The Liberal Democratic Party’s abuse of its massive majority in the Diet reached a new low with its move to ram questionable Upper House electoral reform through the chamber.

An Upper House committee and the chamber’s plenary session on July 11 passed the LDP-sponsored bill to revise the Public Offices Election Law to increase the number of its seats by six.

The bill was passed in the face of opposition from all the opposition parties.

Although the bill will be sent to the Lower House, it is firmly on track to become law.

An electoral system affects the foundation of democracy. The ruling party has unilaterally and forcibly changed the way the Upper House is elected through just six hours of debate at a committee.

This is a legislative outrage, pure and simple, and an act of making a mockery of the democratic process.

To make the LDP’s move even more maddening, the bill is totally aimed at serving the party’s political interests.

In addition to increasing the number of Upper House members to be elected from Saitama Prefecture by two, the bill is also designed to introduce a “special category” into each party’s list of candidates for the chamber’s proportional representation seats. Each party will be allowed to list candidates on whom it puts a high priority as “special category” candidates, while its other proportional representation candidates are elected in order of the number of votes they have garnered, under the current system. The total number of proportional representation seats will be increased by four.

This change is clearly intended as a means to save the jobs of LDP Upper House members who will be unable to run from a prefectural constituency because of the integration of two pairs of prefectural districts--the Shimane and Tottori districts and the Tokushima and Kochi districts--into one each. This integration has cut the number of candidates to be elected from these four prefectures in a specific Upper House poll from four to two--one from the new Shimane-Tottori district and one from the Tokushima-Kochi district.

Previously, each party determined who on its list of candidates for the proportional representation seats had been elected according to the number of seats it had been allocated according to the total number of votes it had won.

But in 2000, the LDP forcibly changed this system to one under which the proportional representation candidates are elected in order of the number of “candidate name votes” they had won.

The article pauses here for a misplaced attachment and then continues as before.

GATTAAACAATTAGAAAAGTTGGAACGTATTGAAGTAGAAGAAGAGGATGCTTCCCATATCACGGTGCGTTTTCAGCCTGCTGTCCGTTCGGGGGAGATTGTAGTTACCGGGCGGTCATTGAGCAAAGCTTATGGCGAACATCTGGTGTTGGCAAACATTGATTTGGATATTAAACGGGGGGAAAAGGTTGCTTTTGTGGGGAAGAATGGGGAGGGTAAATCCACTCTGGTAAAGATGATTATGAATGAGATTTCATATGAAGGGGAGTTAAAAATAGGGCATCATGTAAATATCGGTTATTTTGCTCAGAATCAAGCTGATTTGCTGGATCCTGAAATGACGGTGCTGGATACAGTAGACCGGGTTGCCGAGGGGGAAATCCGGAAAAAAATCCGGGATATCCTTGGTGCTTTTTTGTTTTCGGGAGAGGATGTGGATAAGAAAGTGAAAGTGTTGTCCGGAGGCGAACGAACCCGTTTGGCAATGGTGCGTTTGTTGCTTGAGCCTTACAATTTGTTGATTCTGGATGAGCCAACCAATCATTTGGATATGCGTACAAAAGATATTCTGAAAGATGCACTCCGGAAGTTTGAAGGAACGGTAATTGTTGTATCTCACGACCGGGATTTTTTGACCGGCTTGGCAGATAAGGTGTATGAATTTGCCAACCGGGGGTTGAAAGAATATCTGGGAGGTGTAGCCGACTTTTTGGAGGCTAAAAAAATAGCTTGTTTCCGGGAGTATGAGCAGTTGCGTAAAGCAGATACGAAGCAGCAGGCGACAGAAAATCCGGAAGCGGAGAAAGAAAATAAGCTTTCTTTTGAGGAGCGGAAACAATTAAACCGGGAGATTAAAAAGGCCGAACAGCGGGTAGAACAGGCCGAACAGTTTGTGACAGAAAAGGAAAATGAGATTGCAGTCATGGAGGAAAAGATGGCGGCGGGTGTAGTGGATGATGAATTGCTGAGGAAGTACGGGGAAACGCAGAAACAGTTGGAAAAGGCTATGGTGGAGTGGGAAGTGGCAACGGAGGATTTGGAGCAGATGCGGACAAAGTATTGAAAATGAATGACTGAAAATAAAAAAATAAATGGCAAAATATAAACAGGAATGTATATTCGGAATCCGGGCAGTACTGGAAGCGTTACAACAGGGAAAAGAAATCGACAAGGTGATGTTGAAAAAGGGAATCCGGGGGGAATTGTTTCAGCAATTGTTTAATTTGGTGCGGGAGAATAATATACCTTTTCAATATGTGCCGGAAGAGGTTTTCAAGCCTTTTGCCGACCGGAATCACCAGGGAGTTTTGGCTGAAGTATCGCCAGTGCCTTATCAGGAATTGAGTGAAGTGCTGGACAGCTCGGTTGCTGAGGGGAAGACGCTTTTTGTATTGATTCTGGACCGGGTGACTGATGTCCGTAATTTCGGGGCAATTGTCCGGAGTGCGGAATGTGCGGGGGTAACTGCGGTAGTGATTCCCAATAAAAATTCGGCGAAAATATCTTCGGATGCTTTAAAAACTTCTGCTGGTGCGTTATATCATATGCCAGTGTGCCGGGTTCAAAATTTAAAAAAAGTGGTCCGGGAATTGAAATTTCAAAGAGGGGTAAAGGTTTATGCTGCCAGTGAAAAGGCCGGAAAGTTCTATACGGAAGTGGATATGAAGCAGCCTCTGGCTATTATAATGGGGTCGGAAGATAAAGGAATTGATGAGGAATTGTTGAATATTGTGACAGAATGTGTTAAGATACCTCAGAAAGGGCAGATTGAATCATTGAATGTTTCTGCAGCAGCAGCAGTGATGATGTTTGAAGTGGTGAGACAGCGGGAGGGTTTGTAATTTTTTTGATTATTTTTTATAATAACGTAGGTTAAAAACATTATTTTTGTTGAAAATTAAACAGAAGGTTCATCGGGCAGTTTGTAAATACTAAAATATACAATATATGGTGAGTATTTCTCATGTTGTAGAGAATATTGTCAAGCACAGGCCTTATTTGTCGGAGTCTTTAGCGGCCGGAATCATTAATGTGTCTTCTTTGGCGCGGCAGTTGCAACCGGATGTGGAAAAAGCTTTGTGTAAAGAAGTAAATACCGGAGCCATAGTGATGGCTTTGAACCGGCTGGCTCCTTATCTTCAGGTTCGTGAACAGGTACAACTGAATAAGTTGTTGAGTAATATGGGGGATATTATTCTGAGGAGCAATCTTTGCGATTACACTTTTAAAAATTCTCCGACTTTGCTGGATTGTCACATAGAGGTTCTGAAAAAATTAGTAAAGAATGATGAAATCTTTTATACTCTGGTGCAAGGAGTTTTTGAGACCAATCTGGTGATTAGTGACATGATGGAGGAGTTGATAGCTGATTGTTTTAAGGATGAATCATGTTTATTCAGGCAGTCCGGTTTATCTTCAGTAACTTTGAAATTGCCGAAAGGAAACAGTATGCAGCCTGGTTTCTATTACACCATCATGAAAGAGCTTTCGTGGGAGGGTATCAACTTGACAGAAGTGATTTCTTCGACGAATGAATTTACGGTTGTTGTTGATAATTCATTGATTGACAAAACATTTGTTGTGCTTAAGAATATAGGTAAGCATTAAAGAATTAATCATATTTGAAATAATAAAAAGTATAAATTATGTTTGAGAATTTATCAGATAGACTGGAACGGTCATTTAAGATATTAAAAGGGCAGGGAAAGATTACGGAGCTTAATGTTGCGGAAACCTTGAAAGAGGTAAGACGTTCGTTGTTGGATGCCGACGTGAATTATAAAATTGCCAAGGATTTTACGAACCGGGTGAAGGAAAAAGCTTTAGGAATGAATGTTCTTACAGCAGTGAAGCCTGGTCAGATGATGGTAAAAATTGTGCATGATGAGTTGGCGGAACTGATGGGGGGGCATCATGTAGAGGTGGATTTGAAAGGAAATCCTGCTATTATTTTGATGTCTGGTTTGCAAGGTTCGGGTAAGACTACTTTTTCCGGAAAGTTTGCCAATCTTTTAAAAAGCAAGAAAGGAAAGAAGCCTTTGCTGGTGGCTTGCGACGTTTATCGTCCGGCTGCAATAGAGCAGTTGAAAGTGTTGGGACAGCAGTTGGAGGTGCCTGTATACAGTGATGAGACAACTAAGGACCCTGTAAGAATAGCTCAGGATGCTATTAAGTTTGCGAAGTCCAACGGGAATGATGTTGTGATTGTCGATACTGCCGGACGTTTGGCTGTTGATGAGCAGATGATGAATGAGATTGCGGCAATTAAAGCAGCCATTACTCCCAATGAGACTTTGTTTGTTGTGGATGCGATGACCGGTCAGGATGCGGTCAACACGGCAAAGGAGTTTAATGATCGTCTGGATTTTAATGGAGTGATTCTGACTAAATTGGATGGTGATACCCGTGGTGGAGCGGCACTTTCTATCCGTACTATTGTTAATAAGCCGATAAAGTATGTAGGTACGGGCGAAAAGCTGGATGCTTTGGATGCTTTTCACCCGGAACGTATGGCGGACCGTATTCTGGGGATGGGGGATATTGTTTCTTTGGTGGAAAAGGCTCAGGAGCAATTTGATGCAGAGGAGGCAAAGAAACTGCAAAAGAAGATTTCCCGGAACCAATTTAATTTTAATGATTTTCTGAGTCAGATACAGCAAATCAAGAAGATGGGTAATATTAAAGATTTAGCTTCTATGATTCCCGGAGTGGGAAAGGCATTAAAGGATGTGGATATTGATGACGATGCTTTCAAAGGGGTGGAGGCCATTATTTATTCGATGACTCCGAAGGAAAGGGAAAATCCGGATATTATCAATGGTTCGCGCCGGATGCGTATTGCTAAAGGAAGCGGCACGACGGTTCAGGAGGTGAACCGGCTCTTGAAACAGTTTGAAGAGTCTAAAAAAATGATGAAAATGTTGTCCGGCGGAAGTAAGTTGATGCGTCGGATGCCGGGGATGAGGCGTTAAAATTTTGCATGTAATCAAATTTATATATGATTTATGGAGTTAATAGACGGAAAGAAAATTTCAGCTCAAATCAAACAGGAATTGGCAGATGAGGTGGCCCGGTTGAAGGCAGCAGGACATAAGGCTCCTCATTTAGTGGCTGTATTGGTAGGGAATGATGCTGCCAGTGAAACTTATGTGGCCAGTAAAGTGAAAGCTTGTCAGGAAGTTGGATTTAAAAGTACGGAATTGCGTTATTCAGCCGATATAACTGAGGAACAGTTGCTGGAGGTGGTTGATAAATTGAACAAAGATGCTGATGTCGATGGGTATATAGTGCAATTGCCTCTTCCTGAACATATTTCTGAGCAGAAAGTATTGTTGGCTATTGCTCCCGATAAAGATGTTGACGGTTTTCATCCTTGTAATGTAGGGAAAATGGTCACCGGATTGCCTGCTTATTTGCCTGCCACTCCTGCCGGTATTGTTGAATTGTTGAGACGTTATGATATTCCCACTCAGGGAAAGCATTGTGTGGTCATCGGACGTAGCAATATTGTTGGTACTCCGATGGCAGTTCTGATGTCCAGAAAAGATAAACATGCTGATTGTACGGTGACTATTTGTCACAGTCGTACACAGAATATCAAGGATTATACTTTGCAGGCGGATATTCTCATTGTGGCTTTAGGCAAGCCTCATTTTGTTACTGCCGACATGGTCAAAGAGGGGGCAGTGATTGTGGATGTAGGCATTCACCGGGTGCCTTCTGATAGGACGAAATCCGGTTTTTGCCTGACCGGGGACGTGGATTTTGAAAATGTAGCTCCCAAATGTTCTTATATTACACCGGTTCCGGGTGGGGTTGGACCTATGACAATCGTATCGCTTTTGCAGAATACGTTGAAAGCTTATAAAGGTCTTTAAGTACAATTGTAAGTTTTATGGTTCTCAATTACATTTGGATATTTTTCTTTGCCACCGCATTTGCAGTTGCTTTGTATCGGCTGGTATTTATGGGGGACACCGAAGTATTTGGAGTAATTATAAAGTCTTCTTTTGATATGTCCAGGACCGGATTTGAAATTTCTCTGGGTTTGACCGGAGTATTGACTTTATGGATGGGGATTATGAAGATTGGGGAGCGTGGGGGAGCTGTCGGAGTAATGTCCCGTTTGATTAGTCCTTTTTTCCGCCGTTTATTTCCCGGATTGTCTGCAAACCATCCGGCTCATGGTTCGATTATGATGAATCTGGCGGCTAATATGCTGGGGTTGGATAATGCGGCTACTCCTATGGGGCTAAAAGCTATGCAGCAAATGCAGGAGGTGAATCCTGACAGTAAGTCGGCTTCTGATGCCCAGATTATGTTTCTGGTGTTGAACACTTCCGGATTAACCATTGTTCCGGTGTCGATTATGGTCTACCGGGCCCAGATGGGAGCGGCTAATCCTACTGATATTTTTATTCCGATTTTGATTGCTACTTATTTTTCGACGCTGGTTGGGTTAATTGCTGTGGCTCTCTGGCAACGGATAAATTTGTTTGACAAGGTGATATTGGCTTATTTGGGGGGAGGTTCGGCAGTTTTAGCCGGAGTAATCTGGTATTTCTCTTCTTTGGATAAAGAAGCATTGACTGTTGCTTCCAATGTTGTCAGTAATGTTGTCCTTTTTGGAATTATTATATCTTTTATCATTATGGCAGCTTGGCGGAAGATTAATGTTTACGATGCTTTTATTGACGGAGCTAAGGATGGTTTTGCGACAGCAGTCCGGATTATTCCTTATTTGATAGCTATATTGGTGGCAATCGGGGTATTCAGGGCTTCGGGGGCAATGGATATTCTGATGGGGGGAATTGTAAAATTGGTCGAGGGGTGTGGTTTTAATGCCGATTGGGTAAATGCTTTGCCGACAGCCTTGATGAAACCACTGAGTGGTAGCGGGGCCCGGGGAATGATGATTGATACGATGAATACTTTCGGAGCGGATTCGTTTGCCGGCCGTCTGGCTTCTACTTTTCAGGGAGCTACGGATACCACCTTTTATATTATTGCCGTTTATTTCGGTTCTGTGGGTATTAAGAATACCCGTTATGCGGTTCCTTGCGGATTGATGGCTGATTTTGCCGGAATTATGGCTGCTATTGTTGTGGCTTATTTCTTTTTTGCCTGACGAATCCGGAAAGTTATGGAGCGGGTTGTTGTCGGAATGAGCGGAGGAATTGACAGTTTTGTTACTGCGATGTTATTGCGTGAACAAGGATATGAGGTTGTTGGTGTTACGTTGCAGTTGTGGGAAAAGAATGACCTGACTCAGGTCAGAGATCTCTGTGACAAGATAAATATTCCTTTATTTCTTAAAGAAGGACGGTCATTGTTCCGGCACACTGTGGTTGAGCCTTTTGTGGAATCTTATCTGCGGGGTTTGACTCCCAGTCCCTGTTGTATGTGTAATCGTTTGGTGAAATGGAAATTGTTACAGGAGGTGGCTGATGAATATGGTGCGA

The latest reform will change the system partially back to the old approach. This is political opportunism at its worst.

The bill doesn’t specify the number of candidates that can be listed for the special high priority category. It only says a party can designate “a part” of its proportional representation candidates for this class, which means parties can list as many candidates for this category as they like as long as they don’t include “all” their candidates for the proportional representation segment.

This new quota element will make the voting system for the Upper House’s proportional representation component, which already requires voters to decide whether to write the name of a candidate or that of a party, even more complicated.

At the time of the previous revision to the Upper House electoral system in 2015, which integrated the two pairs of prefectural constituencies, the parties agreed on an additional clause calling for a “fundamental review” of the overall system by the 2019 Upper House poll, saying a decision based on the review has to be made without fail.

This raised expectations of a major reform of the system to elect the Upper House, which not only redresses the serious disparity of vote values, but also reflects new definitions of the different roles of the Upper and Lower houses.

But the LDP’s bill will not make any change to the basic framework of the current dual system of prefectural constituencies and proportional representation. The only improvement will be a reduction in the vote-value disparity slightly below 3-to-1 due to the increase of the number of seats elected from Saitama Prefecture from six to eight.

During the party head debate in June, Prime Minister Shinzo Abe admitted that the revision is a “stopgap measure.”

There is absolutely no element that qualifies as a major reform.

Such contempt for the law should never be tolerated.

The only past increase in the number of the Upper House seats occurred when it was raised by two after Okinawa was returned to Japan in 1972, creating a new prefectural constituency.

The LDP has failed to make any compelling case for the latest increase, only the second in history.

During the debate on the Upper House electoral system, some parties made proposals for a radical overhaul. Komeito, the LDP’s junior coalition partner, and Nippon Ishin (Japan Innovation Party) proposed to replace the current system with one based on 11 regional constituencies.

The Democratic Party for the People and the coalition of the Constitutional Democratic Party and the Party of Hope have also submitted their own proposals.

But the LDP gave the cold shoulder to all these proposals and Komeito eventually played ball with the ruling party.

The LDP’s outrageous act has strongly underscored the crisis of democracy in this nation.

--The Asahi Shimbun, July 12